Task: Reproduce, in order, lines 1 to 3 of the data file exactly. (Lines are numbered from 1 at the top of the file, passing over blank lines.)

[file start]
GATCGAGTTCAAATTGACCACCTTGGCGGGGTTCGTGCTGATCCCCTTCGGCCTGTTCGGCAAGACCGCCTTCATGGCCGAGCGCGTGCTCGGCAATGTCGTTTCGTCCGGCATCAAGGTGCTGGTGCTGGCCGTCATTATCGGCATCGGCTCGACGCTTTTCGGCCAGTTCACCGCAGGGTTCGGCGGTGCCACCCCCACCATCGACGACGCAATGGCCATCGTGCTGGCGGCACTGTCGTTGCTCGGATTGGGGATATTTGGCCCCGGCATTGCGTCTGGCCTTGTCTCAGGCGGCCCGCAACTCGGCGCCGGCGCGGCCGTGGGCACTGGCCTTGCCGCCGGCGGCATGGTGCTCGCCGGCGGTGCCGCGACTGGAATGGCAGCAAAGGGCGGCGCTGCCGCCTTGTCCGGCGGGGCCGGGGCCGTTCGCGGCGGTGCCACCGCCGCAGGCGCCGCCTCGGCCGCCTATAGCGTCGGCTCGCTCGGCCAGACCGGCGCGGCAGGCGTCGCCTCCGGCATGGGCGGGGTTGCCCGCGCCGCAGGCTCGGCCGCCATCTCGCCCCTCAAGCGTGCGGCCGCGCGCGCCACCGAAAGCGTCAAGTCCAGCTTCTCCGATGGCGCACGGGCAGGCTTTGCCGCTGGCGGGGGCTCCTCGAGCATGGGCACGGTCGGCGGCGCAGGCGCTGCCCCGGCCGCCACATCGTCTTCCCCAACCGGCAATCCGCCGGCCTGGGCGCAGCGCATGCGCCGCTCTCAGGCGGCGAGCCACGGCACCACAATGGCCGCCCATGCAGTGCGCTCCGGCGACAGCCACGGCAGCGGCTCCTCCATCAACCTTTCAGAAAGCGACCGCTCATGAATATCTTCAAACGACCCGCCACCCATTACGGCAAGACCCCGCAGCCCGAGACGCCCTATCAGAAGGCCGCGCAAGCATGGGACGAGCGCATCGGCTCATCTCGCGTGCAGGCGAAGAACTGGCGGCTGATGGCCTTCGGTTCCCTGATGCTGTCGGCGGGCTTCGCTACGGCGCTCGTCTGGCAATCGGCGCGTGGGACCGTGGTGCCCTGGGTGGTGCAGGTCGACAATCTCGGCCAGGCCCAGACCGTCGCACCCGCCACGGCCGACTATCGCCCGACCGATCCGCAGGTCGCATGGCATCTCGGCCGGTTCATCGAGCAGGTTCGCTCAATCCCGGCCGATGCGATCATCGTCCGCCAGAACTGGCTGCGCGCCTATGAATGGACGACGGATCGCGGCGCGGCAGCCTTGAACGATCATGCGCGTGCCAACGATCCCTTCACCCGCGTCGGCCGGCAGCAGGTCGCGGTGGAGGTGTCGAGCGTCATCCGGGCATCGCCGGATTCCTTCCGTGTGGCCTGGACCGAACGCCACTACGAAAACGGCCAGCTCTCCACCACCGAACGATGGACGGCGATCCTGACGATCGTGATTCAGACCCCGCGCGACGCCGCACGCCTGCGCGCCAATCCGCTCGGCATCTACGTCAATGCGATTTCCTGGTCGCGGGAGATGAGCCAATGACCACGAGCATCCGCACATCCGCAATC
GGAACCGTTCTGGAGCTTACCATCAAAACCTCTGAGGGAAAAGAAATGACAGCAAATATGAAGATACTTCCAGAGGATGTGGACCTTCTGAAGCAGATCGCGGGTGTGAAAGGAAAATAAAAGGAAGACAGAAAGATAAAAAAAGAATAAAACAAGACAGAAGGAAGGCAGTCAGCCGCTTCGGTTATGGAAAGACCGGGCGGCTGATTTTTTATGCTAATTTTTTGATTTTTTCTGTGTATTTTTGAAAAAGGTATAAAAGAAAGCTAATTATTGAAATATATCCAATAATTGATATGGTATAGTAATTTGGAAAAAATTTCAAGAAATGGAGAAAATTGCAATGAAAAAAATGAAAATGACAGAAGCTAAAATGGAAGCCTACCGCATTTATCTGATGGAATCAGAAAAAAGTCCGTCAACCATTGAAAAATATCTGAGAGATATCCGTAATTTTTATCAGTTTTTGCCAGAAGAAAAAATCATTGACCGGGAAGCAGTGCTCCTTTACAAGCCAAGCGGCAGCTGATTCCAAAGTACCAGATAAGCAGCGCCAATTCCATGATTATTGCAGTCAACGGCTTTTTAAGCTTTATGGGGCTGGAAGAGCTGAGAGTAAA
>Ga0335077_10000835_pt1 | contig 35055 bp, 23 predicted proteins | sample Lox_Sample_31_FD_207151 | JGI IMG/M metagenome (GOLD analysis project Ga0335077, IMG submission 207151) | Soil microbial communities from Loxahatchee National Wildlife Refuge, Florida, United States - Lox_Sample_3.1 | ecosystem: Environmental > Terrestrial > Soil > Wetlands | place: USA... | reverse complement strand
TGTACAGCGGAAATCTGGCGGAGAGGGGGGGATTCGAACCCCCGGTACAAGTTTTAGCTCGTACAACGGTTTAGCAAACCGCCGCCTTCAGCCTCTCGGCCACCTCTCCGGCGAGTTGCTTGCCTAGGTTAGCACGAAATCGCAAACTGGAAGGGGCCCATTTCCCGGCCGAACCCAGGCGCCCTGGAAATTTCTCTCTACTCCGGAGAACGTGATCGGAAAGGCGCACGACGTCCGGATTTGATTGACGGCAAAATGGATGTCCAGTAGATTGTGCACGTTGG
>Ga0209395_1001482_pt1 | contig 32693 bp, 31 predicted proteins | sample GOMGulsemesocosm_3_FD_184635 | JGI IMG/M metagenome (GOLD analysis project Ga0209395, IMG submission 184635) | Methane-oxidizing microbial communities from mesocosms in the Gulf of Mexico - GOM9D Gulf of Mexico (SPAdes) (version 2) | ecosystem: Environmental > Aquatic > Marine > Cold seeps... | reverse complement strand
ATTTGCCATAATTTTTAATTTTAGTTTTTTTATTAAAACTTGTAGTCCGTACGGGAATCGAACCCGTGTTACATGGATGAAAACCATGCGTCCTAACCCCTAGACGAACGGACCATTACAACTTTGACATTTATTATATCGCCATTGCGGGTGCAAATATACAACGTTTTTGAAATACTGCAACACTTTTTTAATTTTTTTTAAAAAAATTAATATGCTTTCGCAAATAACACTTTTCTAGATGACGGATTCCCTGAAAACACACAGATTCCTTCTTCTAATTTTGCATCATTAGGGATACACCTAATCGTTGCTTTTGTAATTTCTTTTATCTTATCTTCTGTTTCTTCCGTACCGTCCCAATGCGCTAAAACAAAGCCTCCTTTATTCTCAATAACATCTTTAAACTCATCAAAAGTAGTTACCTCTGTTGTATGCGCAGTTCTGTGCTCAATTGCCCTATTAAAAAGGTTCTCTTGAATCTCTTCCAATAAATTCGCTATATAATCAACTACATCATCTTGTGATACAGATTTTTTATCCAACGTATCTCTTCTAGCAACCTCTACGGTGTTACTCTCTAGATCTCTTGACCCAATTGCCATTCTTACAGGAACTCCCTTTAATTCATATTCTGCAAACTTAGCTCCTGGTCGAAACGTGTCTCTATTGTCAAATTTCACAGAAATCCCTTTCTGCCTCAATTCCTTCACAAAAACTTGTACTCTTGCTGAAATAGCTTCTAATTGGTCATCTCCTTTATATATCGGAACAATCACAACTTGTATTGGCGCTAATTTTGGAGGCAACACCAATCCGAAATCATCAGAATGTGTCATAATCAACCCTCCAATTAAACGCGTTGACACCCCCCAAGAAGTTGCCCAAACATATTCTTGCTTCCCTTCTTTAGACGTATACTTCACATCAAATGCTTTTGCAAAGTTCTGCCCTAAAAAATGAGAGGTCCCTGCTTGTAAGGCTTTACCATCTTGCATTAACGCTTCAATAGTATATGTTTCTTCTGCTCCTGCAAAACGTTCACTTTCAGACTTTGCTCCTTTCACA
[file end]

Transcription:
GATCGAGTTCAAATTGACCACCTTGGCGGGGTTCGTGCTGATCCCCTTCGGCCTGTTCGGCAAGACCGCCTTCATGGCCGAGCGCGTGCTCGGCAATGTCGTTTCGTCCGGCATCAAGGTGCTGGTGCTGGCCGTCATTATCGGCATCGGCTCGACGCTTTTCGGCCAGTTCACCGCAGGGTTCGGCGGTGCCACCCCCACCATCGACGACGCAATGGCCATCGTGCTGGCGGCACTGTCGTTGCTCGGATTGGGGATATTTGGCCCCGGCATTGCGTCTGGCCTTGTCTCAGGCGGCCCGCAACTCGGCGCCGGCGCGGCCGTGGGCACTGGCCTTGCCGCCGGCGGCATGGTGCTCGCCGGCGGTGCCGCGACTGGAATGGCAGCAAAGGGCGGCGCTGCCGCCTTGTCCGGCGGGGCCGGGGCCGTTCGCGGCGGTGCCACCGCCGCAGGCGCCGCCTCGGCCGCCTATAGCGTCGGCTCGCTCGGCCAGACCGGCGCGGCAGGCGTCGCCTCCGGCATGGGCGGGGTTGCCCGCGCCGCAGGCTCGGCCGCCATCTCGCCCCTCAAGCGTGCGGCCGCGCGCGCCACCGAAAGCGTCAAGTCCAGCTTCTCCGATGGCGCACGGGCAGGCTTTGCCGCTGGCGGGGGCTCCTCGAGCATGGGCACGGTCGGCGGCGCAGGCGCTGCCCCGGCCGCCACATCGTCTTCCCCAACCGGCAATCCGCCGGCCTGGGCGCAGCGCATGCGCCGCTCTCAGGCGGCGAGCCACGGCACCACAATGGCCGCCCATGCAGTGCGCTCCGGCGACAGCCACGGCAGCGGCTCCTCCATCAACCTTTCAGAAAGCGACCGCTCATGAATATCTTCAAACGACCCGCCACCCATTACGGCAAGACCCCGCAGCCCGAGACGCCCTATCAGAAGGCCGCGCAAGCATGGGACGAGCGCATCGGCTCATCTCGCGTGCAGGCGAAGAACTGGCGGCTGATGGCCTTCGGTTCCCTGATGCTGTCGGCGGGCTTCGCTACGGCGCTCGTCTGGCAATCGGCGCGTGGGACCGTGGTGCCCTGGGTGGTGCAGGTCGACAATCTCGGCCAGGCCCAGACCGTCGCACCCGCCACGGCCGACTATCGCCCGACCGATCCGCAGGTCGCATGGCATCTCGGCCGGTTCATCGAGCAGGTTCGCTCAATCCCGGCCGATGCGATCATCGTCCGCCAGAACTGGCTGCGCGCCTATGAATGGACGACGGATCGCGGCGCGGCAGCCTTGAACGATCATGCGCGTGCCAACGATCCCTTCACCCGCGTCGGCCGGCAGCAGGTCGCGGTGGAGGTGTCGAGCGTCATCCGGGCATCGCCGGATTCCTTCCGTGTGGCCTGGACCGAACGCCACTACGAAAACGGCCAGCTCTCCACCACCGAACGATGGACGGCGATCCTGACGATCGTGATTCAGACCCCGCGCGACGCCGCACGCCTGCGCGCCAATCCGCTCGGCATCTACGTCAATGCGATTTCCTGGTCGCGGGAGATGAGCCAATGACCACGAGCATCCGCACATCCGCAATC
GGAACCGTTCTGGAGCTTACCATCAAAACCTCTGAGGGAAAAGAAATGACAGCAAATATGAAGATACTTCCAGAGGATGTGGACCTTCTGAAGCAGATCGCGGGTGTGAAAGGAAAATAAAAGGAAGACAGAAAGATAAAAAAAGAATAAAACAAGACAGAAGGAAGGCAGTCAGCCGCTTCGGTTATGGAAAGACCGGGCGGCTGATTTTTTATGCTAATTTTTTGATTTTTTCTGTGTATTTTTGAAAAAGGTATAAAAGAAAGCTAATTATTGAAATATATCCAATAATTGATATGGTATAGTAATTTGGAAAAAATTTCAAGAAATGGAGAAAATTGCAATGAAAAAAATGAAAATGACAGAAGCTAAAATGGAAGCCTACCGCATTTATCTGATGGAATCAGAAAAAAGTCCGTCAACCATTGAAAAATATCTGAGAGATATCCGTAATTTTTATCAGTTTTTGCCAGAAGAAAAAATCATTGACCGGGAAGCAGTGCTCCTTTACAAGCCAAGCGGCAGCTGATTCCAAAGTACCAGATAAGCAGCGCCAATTCCATGATTATTGCAGTCAACGGCTTTTTAAGCTTTATGGGGCTGGAAGAGCTGAGAGTAAA
>Ga0335077_10000835_pt1 | contig 35055 bp, 23 predicted proteins | sample Lox_Sample_31_FD_207151 | JGI IMG/M metagenome (GOLD analysis project Ga0335077, IMG submission 207151) | Soil microbial communities from Loxahatchee National Wildlife Refuge, Florida, United States - Lox_Sample_3.1 | ecosystem: Environmental > Terrestrial > Soil > Wetlands | place: USA... | reverse complement strand